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Nauset Light Beach, Eastham

Birding in Massachusetts

About Nauset Light Beach
Another Cape Cod National Seashore gem, this mile-long beach is among the most popular on the Outer Cape. Great surfing and views down the beach of the dunes and water are breathtaking. A wooden stairway descends to the sands from the parking lot. Great spot for families, ideal for swimming, surfing, and body surfing. Lifeguards on duty. Nauset Light Beach has a large lookout area in the parking lot, ideal for viewing scenery and taking photographs.

One of the most popular beaches on Cape Cod, Nauset Light is a part of the National Seashore and is located in Eastham. Backed by massive dunes, this beach is quite large, but smaller compared to other seashore beaches. It has large waves great for surfing and boogie boarding. Historic and enchanting Nauset Lighthouse is located just inland from the beach. Big beach, lots of room. Some good waves. A lot of families with older kids and teens. Steep stairs down to beach. Clean sand.
From Nauset Light Beach webpage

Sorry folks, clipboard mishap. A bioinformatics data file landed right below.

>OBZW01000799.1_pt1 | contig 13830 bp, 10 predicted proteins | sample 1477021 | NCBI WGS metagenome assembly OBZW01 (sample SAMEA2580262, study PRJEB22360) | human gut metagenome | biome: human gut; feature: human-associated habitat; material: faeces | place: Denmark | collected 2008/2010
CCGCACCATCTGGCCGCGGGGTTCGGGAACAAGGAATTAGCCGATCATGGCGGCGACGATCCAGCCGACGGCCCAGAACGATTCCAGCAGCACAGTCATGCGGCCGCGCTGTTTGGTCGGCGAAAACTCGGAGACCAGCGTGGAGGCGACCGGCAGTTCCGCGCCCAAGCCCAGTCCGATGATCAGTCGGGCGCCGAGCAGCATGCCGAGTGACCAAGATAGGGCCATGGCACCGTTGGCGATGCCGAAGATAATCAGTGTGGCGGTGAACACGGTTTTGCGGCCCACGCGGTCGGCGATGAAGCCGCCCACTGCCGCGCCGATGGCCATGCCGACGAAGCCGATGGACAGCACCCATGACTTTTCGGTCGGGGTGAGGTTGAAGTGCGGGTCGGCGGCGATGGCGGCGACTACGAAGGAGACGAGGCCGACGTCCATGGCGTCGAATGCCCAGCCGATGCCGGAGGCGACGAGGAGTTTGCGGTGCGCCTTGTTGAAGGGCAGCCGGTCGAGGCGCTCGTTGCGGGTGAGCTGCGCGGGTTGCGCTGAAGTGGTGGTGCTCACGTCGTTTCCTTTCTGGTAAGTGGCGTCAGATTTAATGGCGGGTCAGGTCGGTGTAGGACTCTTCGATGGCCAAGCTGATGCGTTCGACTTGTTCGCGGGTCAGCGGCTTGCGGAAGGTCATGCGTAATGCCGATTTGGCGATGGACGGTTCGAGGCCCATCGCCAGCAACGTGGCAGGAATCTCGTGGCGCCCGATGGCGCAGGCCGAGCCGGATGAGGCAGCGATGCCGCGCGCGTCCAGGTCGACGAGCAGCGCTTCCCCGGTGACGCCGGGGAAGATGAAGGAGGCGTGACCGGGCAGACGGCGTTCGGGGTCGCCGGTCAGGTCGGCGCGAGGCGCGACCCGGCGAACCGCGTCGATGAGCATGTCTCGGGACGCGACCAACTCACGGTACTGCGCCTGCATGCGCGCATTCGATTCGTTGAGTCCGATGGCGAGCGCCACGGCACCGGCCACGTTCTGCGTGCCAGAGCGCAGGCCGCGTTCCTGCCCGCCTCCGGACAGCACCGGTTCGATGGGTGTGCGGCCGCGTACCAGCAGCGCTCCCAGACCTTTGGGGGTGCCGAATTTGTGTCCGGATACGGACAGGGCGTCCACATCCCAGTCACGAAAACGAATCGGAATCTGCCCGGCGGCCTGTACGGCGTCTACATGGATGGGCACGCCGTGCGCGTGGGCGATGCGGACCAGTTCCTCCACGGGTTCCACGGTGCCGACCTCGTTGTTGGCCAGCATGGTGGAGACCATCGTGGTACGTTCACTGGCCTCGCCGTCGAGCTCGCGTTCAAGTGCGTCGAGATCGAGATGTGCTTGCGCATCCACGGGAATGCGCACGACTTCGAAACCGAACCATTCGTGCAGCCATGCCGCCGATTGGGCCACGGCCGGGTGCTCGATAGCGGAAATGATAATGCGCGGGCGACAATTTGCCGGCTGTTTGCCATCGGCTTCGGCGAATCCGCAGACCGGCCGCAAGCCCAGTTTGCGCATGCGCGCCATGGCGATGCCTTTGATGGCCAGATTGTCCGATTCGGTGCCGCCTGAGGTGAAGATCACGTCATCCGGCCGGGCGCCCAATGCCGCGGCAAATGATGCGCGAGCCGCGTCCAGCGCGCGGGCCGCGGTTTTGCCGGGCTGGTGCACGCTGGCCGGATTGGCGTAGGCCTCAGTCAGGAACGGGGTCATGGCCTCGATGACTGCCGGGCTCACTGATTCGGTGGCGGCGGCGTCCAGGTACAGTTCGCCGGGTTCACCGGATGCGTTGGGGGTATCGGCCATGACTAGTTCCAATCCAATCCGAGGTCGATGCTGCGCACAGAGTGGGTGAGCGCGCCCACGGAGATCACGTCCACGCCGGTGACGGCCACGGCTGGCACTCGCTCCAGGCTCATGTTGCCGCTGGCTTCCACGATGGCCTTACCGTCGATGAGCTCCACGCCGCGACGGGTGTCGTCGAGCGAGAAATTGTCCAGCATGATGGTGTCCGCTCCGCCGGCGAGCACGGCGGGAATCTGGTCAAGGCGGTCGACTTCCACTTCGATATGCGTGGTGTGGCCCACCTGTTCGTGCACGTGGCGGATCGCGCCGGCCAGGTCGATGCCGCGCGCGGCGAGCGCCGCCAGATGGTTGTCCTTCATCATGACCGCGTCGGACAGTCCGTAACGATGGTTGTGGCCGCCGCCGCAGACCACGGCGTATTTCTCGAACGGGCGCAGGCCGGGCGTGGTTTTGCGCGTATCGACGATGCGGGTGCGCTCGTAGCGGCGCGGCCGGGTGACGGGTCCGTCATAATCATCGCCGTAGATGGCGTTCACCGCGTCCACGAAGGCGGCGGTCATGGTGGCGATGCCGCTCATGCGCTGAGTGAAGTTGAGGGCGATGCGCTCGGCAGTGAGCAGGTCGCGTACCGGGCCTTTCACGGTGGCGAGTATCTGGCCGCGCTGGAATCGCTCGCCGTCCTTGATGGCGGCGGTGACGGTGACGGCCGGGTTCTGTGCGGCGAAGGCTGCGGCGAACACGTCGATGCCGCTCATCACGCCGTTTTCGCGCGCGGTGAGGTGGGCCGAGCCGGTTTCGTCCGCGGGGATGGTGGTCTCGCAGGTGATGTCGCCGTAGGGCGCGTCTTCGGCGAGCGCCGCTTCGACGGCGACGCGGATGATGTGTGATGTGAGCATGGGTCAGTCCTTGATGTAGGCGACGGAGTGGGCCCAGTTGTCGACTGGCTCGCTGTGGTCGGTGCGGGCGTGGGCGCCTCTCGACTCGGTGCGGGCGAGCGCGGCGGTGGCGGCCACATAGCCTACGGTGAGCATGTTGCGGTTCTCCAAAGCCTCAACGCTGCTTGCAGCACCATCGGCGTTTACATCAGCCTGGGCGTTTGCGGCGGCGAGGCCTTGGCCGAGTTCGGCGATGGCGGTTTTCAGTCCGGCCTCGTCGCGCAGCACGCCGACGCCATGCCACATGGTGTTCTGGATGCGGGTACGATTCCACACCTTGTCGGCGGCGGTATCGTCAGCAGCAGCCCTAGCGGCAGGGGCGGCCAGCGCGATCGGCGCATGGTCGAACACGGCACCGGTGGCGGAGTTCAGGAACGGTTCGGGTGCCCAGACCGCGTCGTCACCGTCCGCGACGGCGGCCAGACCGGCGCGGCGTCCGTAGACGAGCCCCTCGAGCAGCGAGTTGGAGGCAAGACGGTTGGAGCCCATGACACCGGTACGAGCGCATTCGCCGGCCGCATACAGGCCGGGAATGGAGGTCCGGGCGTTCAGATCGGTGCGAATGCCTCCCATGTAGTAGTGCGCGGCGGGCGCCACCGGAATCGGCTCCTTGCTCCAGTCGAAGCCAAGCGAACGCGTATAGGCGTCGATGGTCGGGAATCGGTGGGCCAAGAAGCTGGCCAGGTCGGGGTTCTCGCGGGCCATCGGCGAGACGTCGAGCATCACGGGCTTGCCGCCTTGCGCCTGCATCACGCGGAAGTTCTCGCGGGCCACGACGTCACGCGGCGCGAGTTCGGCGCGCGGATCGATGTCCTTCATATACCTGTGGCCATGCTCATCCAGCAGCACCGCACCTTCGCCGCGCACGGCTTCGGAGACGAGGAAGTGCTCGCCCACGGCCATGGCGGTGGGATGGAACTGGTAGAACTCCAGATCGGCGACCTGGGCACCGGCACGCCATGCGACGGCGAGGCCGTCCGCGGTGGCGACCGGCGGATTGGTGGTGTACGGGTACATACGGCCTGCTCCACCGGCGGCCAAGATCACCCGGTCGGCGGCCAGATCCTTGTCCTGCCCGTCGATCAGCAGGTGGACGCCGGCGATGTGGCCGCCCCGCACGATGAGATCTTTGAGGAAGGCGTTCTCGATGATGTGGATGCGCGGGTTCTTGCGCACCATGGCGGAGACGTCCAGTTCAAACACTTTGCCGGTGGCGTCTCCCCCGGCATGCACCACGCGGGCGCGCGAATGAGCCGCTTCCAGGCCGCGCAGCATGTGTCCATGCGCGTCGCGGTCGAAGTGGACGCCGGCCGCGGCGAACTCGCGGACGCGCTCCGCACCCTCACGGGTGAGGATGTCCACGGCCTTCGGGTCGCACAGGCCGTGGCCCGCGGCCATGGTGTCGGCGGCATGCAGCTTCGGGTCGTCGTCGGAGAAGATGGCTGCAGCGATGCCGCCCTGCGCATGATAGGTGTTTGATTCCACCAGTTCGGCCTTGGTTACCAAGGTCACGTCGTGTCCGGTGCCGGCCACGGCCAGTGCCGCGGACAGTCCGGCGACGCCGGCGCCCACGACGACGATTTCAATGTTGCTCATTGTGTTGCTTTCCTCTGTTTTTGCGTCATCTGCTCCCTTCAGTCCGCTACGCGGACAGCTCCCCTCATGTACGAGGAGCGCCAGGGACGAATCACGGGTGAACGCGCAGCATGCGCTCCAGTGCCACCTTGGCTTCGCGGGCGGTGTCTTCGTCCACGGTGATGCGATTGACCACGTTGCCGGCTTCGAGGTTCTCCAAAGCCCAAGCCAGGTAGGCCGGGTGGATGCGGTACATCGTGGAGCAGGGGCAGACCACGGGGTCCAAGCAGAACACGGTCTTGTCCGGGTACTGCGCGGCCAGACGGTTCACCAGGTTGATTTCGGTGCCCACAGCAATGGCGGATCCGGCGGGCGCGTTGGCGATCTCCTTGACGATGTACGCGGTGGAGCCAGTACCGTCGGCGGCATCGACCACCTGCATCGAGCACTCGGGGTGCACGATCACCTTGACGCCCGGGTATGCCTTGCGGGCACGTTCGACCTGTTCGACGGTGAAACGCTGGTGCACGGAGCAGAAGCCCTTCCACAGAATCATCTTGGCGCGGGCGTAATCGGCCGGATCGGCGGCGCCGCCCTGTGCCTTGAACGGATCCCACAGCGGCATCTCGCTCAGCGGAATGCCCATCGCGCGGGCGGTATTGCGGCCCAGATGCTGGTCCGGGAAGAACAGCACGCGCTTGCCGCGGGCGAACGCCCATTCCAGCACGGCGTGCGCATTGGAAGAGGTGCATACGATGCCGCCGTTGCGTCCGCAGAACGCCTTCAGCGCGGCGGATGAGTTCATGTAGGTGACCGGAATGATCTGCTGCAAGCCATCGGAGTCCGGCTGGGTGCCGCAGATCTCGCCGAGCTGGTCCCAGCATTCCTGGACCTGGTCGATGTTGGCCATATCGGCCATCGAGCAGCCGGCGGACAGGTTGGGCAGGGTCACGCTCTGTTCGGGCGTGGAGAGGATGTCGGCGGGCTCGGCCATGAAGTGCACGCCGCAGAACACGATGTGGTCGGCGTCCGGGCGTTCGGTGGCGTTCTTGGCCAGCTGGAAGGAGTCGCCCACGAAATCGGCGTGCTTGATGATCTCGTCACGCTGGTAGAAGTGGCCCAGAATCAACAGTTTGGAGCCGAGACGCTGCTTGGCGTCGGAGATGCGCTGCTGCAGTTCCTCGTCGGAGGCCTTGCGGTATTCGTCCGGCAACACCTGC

About Cape Cod National Seashore
Cape Cod is a large peninsula extending 60 miles into the Atlantic ocean from the coast of Massachusetts. Located on the outer portion of the Cape, Cape Cod National Seashore’s 44,600 acres encompass a rich mosaic of marine, estuarine, freshwater, and terrestrial ecosystems. These systems and their associated habitats reflect the Cape’s glacial origin, dynamic natural processes, and at least 9,000 years of human activity. Geomorphic shoreline change, groundwater fluctuations, tidal dynamics including rising sea level, and atmospheric deposition are among the many physical processes that continue to shape the Seashore’s ecosystems. Marine and estuarine systems include beaches, sand spits, tidal flats, salt marshes, and soft-bottom benthos. Freshwater ecosystems include kettle ponds, vernal pools, sphagnum bogs, and swamps. Terrestrial systems include pitch pine and scrub oak forests, heathlands, dunes, and sandplain grasslands. Many of these habitats are globally uncommon and the species that occupy them are correspondingly rare.
From Cape Cod National Seashore website